Posted by HCGH_CL on Jul 14, 2015 in Parenting, Safety | 0 comments
For many, summer means pool time! Though splashing around with family and friends is a highlight of the summer, it is important to keep pool safety and caution in mind. With drownings and pool injuries a valid concern, make water safety your first priority.
Follow these simple guidelines to keep pool time safe and fun for everyone:
- Never allow children near or in the water unattended, even if lifeguards are present
- Make it a rule for your kids to never go in or near the water without an adult nearby
- Teach your child to swim or sign them up for swimming lessons
- Designate a water watcher. Choose a responsible person to keep an eye on the water every time children are in or near the water
- Make sure your child knows basic water safety skills
- Stay in arm’s reach of young children
- Have young children who are inexperienced in swimming wear a life jacket near the pool
- Learn CPR!
- Make your child wait at least 30 minutes after eating to swim
- Establish safe pool rules and enforce them such as: no running near the pool, always swim with a buddy and no diving
- Make sure children know that drains and suction fittings in the pool or hot tub are always off limits
- If you have a pool in your back yard, make sure there is proper fencing and/or barriers around it
- Always wear sunscreen with a minimum SPF of 30
By following these simple safety guidelines, you are sure to have a summer full of fun at the pool and create great memories!
Resources: Poolsafety.gov and the American Red Cross
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9 Healthy Snack Tips for Your Summer Road Trip
Summertime means road trip time! Here are some great ideas to fight off those snack attacks, and keep your energy up, too! Plan your snack pack before you hit the highway to avoid unhealthy fast food stops and remember that a small insulated cooler is a must have.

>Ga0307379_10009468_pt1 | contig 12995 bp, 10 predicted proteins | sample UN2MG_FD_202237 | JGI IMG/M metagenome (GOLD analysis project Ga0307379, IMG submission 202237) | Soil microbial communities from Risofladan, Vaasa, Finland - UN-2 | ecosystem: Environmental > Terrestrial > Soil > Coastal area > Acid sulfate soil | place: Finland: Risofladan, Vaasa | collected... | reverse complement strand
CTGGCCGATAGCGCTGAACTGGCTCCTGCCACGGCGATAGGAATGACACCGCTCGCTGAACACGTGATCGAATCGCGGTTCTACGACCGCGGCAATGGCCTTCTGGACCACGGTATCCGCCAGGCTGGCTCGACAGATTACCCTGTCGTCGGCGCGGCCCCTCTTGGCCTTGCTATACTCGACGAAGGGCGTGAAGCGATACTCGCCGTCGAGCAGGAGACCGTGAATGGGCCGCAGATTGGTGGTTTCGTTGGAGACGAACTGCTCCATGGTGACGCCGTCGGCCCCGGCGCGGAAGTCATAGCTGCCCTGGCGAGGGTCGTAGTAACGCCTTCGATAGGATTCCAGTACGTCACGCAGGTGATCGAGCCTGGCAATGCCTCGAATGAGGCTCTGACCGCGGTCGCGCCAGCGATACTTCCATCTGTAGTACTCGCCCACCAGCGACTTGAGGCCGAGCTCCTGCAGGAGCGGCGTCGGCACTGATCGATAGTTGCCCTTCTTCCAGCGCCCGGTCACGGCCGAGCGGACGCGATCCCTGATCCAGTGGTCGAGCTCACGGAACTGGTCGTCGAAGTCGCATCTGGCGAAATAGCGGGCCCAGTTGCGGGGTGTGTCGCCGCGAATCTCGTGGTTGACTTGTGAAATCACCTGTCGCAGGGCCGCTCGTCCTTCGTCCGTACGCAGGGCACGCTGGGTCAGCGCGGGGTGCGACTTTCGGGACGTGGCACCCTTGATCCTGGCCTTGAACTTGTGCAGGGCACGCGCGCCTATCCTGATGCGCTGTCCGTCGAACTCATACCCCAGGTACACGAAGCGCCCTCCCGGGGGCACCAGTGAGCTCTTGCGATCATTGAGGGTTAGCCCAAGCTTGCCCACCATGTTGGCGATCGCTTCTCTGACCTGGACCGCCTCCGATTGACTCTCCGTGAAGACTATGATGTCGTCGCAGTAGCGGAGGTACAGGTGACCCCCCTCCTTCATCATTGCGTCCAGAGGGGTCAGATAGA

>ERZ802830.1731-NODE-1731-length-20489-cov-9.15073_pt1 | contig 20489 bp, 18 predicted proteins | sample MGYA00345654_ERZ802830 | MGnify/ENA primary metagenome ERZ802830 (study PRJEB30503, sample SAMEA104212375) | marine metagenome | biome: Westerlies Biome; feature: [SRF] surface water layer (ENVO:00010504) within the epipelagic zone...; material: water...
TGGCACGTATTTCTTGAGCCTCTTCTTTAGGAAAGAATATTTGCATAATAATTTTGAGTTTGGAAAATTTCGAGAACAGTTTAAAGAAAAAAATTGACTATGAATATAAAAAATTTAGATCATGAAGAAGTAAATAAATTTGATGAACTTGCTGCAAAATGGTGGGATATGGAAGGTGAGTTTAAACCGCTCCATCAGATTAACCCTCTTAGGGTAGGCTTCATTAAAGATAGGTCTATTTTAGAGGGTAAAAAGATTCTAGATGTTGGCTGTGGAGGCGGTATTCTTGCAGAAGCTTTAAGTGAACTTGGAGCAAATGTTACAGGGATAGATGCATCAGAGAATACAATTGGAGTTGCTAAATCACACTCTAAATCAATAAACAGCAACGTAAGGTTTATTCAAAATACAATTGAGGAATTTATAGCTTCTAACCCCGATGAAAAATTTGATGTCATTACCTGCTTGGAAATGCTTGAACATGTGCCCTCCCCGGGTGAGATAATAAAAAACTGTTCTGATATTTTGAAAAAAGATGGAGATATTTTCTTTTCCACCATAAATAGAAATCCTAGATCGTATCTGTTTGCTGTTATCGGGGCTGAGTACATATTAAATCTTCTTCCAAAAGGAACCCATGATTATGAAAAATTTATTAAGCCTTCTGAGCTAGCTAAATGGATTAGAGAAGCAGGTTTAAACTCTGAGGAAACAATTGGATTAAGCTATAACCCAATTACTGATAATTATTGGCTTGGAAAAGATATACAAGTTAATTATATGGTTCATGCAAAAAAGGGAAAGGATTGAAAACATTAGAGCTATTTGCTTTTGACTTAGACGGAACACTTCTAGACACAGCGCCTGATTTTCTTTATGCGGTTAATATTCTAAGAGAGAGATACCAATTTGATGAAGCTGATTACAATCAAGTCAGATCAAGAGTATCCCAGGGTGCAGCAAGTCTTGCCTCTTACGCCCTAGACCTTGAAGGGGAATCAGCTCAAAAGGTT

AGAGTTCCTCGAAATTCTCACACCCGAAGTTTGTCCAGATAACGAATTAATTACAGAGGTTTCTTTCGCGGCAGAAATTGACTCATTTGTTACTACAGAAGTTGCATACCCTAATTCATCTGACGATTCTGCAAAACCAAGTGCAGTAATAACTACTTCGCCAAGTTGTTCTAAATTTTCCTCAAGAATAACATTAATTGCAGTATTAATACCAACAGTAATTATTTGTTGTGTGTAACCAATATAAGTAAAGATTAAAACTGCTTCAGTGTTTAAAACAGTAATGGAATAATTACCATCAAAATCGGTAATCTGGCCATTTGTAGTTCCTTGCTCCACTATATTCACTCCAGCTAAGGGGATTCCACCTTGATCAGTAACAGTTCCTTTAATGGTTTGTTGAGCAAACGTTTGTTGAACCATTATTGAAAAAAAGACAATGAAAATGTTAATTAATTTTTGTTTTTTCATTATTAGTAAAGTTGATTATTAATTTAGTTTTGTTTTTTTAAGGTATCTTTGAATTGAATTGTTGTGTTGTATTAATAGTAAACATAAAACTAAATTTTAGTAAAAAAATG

- It’s A Wrap! Sandwiches can add protein and hearty grains to your diet. Keep wraps made with meat and cheese or hummus or veggies in a cooler. Other options, like peanut butter and jelly on whole grain, can be kept at room temperature.
- Keeping It Cool: Yogurt. Whether it’s in a tube, made into a low-fat smoothie or mixed with fruit or granola, keep these road trip snacks in the cooler. It’s great snack for kids and adults.
- Hot On The Trail. Make trail mix at home that keeps well in a storage container with a lid. Combine granola, raw nuts, seeds and dried fruits. Add a few dark chocolate chips for sweetness or wasabi peas for spice!
- Healthy Can Be Gouda, Too: low fat cheese, string cheese, single serve cottage cheese or cheese cubes. There are many low-fat cheeses, or soy or nut-based cheeses for those who are lactose intolerant. Prep cheese slices at home before and toss in the cooler. Pair with your favorite crackers you portion ahead of time, making it “snack-friendly” for the car.
- Dip It! Veggie Style. Fresh veggies can be sliced and stored in an insulated cooler. Road trip choices include cherry tomatoes, baby carrots, broccoli florets, cucumbers, celery and snap peas. Add peanut butter or hummus as a dip to add good fats and protein, too.
- Energy Bars….Sweet! Replace those candy bars with an energy or granola bar. Protein and fiber, now that’s a healthier choice.
- Fruits, For Sure. Trip-friendly fruits that have been washed and sliced at home are a quick go-to from the cooler. Grapes and berries are finger-sized already. Others can be cubed and stored in containers, or eaten whole.
- Thirst Quenchers. Healthy beverages kept on ice are really nice on the road. Water, seltzer, 100 percent vegetable and fruit juices are the way to go.
- Go nuts! Craving crunchy? Pistachios, almonds, walnuts, whatever your favorite nut may be. Or go for sunflower or pumpkin seeds, air popped popcorn or rice cakes.